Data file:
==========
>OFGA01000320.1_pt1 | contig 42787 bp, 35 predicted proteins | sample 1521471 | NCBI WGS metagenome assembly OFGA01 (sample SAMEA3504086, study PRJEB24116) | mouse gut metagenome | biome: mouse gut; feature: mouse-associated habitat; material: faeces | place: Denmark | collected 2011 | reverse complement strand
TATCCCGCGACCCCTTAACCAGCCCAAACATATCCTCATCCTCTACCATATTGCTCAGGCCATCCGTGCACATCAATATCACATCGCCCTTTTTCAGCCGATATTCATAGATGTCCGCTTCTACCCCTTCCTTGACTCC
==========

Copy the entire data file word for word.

>OFGA01000320.1_pt1 | contig 42787 bp, 35 predicted proteins | sample 1521471 | NCBI WGS metagenome assembly OFGA01 (sample SAMEA3504086, study PRJEB24116) | mouse gut metagenome | biome: mouse gut; feature: mouse-associated habitat; material: faeces | place: Denmark | collected 2011 | reverse complement strand
TATCCCGCGACCCCTTAACCAGCCCAAACATATCCTCATCCTCTACCATATTGCTCAGGCCATCCGTGCACATCAATATCACATCGCCCTTTTTCAGCCGATATTCATAGATGTCCGCTTCTACCCCTTCCTTGACTCC